Before the Enlightenment, all of Western society was based on the Fall and Redemption of man. Medieval society began to fracture when ancient Greek and Roman texts were discovered in monastic libraries and basements, and these texts undermined the theme, the story, the myths, that held that society together.

Before anyone gets in a huff about my use of the word myth, realize that “myths” are always other people’s religions, not your own. I jest.

But myth/story/theme are interchangeable in this context. If you prefer the word “truths” go ahead.

A poem by the Roman poet Lucretius, De rerum natura (On the Nature of Things) was found in one of these libraries. Its ideas on the happiness of the individual contributed greatly to the slow death of the Medieval Church and royal power that held Europe in their grasp for over a millennium.

The idea of the “individual” was just too strong to hold back once it was unleashed upon the world.

What If You Have No Religion, no God to Believe In?

To people living before the Enlightenment, the idea that there was no God was inconceivable. It simply wouldn’t have been considered. And there was great comfort in that belief. Life on earth was anything but easy, it was a struggle. Plague, famine, war, and crippling taxes were ever present in Medieval life

Beyond the threat to life itself, society was static. You had no real choices. Your station in life was set at birth.

Aspirations? You had none. You couldn’t read. You didn’t travel. You knew nothing but your village and what you were taught at Church. Unless you were recruited to fight for the the King. Then maybe you’d travel.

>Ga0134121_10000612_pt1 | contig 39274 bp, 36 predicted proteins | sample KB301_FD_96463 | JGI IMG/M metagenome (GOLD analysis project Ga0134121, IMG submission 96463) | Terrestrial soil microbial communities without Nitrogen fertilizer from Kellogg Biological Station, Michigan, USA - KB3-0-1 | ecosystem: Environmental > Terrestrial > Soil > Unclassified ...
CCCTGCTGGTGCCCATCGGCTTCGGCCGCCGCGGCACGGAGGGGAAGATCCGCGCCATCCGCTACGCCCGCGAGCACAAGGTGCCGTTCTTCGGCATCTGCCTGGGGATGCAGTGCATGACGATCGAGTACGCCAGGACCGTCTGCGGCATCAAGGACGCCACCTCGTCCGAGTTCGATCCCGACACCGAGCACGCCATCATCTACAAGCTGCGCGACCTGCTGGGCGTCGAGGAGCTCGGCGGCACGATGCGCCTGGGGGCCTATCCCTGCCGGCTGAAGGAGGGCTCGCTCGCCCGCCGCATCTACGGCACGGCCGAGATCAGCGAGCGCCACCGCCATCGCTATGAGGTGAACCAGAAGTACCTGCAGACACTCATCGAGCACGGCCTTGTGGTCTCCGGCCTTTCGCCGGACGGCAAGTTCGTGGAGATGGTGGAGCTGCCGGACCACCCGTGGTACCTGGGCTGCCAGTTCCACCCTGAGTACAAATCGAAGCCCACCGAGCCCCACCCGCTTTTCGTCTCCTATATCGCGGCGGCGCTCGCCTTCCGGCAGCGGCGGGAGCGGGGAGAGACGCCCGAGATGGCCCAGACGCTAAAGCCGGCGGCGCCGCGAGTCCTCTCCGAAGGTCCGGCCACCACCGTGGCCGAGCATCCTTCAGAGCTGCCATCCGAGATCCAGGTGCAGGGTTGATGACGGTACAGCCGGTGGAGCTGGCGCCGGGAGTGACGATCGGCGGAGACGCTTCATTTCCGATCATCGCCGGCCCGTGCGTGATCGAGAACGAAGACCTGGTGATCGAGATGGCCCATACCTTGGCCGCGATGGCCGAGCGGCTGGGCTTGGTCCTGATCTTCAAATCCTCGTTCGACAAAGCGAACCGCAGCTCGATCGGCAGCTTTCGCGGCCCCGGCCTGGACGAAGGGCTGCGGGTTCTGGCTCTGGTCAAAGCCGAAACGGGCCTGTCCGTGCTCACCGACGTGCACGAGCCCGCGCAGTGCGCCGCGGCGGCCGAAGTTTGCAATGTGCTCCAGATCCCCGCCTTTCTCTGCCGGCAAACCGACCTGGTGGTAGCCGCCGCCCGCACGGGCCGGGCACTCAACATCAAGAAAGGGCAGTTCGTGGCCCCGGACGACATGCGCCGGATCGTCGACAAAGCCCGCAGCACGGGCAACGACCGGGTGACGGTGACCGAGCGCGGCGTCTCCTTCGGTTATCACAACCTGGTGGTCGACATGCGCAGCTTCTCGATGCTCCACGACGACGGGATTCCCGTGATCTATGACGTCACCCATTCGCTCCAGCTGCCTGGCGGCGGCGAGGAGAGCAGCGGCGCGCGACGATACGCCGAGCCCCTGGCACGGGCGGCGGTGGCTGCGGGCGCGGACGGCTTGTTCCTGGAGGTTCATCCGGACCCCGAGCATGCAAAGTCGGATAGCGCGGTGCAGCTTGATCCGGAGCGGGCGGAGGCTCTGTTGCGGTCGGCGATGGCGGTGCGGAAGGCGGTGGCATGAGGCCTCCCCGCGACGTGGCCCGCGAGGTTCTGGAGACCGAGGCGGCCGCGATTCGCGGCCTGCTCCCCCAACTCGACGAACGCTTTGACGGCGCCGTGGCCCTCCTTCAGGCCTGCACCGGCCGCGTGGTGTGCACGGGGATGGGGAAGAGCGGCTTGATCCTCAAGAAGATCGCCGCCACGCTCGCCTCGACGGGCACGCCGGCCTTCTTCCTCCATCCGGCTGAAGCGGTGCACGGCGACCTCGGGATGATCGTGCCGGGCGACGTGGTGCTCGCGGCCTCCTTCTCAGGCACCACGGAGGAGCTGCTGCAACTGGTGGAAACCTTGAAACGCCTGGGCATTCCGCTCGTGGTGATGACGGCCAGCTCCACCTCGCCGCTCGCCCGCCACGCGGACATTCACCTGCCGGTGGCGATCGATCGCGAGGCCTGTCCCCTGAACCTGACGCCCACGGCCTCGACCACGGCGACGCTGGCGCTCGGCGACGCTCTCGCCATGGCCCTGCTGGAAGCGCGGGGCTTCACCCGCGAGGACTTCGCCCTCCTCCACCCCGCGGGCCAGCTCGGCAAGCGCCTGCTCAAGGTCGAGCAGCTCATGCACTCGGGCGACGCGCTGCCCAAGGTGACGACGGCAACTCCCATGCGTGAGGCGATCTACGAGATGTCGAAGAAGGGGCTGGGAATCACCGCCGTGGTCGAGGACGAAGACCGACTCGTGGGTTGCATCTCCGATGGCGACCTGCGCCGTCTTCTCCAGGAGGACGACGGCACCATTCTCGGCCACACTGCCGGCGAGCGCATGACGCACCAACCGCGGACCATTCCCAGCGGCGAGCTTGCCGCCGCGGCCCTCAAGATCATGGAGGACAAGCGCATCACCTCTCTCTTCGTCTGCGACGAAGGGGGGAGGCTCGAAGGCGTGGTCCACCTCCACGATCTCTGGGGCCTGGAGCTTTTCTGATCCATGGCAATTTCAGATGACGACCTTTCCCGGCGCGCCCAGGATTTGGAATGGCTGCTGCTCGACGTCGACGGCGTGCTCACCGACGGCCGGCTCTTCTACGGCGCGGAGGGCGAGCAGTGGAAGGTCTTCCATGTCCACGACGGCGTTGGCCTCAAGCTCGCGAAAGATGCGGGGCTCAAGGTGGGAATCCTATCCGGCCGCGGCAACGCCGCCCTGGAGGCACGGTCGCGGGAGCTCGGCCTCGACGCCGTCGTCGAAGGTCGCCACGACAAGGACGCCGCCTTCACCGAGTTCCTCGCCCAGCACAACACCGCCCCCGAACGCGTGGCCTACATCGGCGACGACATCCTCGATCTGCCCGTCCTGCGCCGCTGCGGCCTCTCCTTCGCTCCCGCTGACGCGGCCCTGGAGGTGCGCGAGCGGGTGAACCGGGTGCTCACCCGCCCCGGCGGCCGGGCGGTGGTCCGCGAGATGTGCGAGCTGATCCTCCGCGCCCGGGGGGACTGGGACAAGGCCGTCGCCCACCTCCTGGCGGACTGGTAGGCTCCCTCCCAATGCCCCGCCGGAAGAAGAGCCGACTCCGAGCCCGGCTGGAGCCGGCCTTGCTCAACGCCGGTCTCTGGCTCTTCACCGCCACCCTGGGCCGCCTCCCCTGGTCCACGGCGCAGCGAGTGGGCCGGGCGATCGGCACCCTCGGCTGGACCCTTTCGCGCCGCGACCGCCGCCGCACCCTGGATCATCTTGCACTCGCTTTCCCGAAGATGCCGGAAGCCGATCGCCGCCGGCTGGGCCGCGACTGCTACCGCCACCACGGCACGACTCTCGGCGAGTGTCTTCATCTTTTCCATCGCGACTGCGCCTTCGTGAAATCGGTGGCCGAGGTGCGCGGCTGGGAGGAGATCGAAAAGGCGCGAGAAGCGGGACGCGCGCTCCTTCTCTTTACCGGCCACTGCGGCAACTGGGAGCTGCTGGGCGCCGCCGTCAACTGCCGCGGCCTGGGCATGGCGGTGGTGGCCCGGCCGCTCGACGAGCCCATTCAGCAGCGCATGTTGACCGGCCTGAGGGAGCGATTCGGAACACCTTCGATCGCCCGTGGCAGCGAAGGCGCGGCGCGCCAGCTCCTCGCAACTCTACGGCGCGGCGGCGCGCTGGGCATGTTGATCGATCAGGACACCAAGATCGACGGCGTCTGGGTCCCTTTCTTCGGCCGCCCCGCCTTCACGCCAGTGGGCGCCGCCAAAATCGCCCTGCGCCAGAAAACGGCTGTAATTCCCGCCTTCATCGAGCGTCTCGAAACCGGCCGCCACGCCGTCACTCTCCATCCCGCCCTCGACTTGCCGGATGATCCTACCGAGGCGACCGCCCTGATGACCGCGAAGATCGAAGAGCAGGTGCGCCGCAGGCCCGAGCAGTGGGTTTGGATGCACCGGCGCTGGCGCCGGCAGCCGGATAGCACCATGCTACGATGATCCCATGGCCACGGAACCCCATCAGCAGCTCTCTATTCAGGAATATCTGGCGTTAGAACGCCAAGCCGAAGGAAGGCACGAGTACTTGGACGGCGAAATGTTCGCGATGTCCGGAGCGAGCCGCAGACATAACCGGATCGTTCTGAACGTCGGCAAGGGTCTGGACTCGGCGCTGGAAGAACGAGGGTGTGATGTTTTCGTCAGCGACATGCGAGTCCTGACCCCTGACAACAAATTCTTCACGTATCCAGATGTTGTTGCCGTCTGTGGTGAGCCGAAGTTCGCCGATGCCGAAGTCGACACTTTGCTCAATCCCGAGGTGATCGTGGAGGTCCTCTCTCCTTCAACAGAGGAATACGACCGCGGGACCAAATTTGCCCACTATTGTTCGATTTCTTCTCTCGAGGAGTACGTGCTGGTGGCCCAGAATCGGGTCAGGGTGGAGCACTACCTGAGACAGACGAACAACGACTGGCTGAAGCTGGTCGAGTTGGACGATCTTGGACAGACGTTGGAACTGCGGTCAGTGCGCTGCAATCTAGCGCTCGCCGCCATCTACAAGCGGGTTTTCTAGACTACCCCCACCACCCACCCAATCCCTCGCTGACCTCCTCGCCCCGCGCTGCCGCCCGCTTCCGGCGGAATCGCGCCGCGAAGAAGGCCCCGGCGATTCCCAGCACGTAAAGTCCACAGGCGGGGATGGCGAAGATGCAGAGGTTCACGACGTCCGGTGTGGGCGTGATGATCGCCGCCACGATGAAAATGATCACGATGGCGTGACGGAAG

Life wasn’t about being happy. Life on earth was just a brief layover before arriving at your final destination. The great resort in the sky.

Thus, belief in an eternal afterlife made earthly existence bearable. Tragedy may befall you, but comfort could be obtained through knowing your loved ones were with God, and you would be too, someday.

The facade of Notre Dame in Paris shows how society was held together before the enlightenment

The facade of Notre Dame in Paris shows how society was held together before the enlightenment. Notice the Devil beneath Jesus.

And Today?

Many people still hold these beliefs today. Others don’t. Other have some doubt. In Europe, religion has withered away. The US is more religious, at least in the number of people who profess to believe in God. But belief in God doesn’t mean everyone believes all of religion’s teachings.

So what if the Fall and Redemption theme doesn’t do it for you?

What holds you together when disaster strikes and all your carefully constructed plans fall apart?

If your entire family was wiped out, what would you live for?

If you lost your job, what would get you out of bed in the morning?

What do you have that prevents life from feeling entirely empty?

When doubt and anxiety pops up, as it inevitably will, how do you talk yourself down from the ledge? How do you slay those annoying voices in your head, the unceasing dialogue in your brain?

What’s your myth?

My Doubt.

Currently, I’m 37, single, and childless. I’m at the age that people start wondering why. I wonder why. I wonder if it even matters.

I ponder these things. But they don’t consume me.

I enjoy my life and am under no illusion that being married and having kids will make it substantially better.  If it happens, it happens. My myth is that helping people is the only thing that brings any lasting contentment. So that’s what I do. I help people through teaching them to dance and help them improve their health. I also love talking about life and the pursuit of happiness. That’s my bliss. It keeps me going.

Because my myth sustains me, because I’m following my bliss, I tend not to judge my life’s success on whether I have a family or not. I judge success by how many people I help, how many people I bring good cheer to.

That’s my myth that holds me together.

What’s yours?


Get Happy

Get Happy

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